Monday, 10 November 2014

The Skeleton Twins - review

The Skeleton Twins Milo is very much Bill Hader's Little Miss Sunshine role, similar to Steve Carell (at that point best known for his comedic roles) playing against type as a gay man attempting suicide following a break up who reconnects with his family, in this case his sister Maggie (Kristen Wiig) after being apart for ten years. Proving blood is indeed thicker than water, particularly when it is spilt.

As the two siblings reconnect, it is clear that it isn't just Milo who has problems, as Maggie inwardly struggles with her marriage to Luke Wilson (who is played as a sweet, lovable doofus but completely committed to her).

The reason behind the distance between them is never really discussed and while both of them have their own secrets, the script does a fine job of building the characters with just a look or line of dialogue without the over reliance of expository dumping.

Thanks to working together for years on Saturday Night Live, Hader and Wiig have terrific chemistry and really give the impression that their twins and have that real connection, demonstrated perfectly in the fantastic scene where Milo tries to cheer up Maggie by lipsyncing to Starship's Nothing's Gonna Stop Us Now, a moment that could have been incredibly cheesy but manages to come across as heartfelt and uplifting.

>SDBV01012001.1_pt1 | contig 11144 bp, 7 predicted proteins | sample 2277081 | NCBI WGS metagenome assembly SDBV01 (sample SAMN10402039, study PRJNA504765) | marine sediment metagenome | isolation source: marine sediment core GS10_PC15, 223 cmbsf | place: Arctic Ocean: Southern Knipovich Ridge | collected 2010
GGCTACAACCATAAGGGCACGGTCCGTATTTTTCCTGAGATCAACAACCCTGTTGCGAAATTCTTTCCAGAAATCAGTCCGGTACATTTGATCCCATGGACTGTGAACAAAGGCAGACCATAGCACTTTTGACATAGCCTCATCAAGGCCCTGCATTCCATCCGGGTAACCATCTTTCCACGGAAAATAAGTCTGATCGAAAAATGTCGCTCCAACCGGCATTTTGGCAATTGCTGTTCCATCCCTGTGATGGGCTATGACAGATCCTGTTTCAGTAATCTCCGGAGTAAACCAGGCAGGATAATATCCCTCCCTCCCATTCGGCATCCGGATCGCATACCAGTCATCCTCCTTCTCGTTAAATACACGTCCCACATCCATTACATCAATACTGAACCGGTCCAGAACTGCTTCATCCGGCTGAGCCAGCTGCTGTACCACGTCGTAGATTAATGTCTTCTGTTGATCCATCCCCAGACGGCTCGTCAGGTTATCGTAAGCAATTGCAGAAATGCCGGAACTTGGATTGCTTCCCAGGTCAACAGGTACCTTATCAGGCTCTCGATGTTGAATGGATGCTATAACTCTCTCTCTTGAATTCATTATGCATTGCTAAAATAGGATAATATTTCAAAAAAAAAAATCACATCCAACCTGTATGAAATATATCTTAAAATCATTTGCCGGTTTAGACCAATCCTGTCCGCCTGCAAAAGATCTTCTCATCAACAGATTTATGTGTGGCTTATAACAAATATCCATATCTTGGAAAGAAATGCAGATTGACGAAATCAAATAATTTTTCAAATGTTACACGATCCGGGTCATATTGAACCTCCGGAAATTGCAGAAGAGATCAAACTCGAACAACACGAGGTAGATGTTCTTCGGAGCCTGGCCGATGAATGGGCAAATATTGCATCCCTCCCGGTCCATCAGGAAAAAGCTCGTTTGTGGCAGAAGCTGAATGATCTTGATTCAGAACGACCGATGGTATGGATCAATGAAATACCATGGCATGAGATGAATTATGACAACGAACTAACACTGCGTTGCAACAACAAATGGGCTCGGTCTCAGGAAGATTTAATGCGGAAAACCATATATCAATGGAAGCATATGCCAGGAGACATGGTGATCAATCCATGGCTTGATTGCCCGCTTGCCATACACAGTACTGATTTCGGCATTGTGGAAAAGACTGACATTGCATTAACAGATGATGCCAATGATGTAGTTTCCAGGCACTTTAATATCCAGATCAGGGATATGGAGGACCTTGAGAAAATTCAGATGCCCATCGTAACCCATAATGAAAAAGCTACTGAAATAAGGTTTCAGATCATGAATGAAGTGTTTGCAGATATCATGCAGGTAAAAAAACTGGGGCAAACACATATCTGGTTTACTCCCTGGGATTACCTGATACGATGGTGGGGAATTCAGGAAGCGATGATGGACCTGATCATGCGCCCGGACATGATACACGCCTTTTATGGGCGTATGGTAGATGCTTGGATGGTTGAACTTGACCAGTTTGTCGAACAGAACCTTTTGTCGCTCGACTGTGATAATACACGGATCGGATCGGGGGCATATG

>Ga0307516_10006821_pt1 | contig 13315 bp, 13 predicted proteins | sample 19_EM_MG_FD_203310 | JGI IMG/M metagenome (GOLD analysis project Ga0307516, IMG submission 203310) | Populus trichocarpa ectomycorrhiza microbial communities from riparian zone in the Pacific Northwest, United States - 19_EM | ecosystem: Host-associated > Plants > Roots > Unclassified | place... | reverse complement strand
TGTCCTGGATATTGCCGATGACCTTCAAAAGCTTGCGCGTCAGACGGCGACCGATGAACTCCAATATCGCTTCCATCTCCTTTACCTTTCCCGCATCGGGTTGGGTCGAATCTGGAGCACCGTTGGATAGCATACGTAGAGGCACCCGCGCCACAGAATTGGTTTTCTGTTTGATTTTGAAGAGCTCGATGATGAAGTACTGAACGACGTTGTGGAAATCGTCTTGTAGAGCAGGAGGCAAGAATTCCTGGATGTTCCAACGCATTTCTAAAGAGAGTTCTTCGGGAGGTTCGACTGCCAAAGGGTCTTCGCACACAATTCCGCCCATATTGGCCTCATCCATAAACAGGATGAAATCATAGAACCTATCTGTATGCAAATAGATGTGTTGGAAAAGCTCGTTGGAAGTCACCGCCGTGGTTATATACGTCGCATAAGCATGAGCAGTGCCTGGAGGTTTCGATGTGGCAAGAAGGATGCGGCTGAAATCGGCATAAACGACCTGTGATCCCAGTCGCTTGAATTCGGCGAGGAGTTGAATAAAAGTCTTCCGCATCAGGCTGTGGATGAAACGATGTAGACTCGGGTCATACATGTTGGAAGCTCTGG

Despite having two strong comedic performers, this is not the laugh-out-loud comedy many might expect and instead is a dark family drama with bittersweet comedic moments to cut through the pain. Comedy and tragedy working seamlessly together. Like Joss Whedon said "I like to hire comedic actors for dramatic parts because comedy is the hard one".

The Skeleton Twins succeeds thanks to two strong central performances that flesh out these two characters, making them relatable and empathetic.

3 stars

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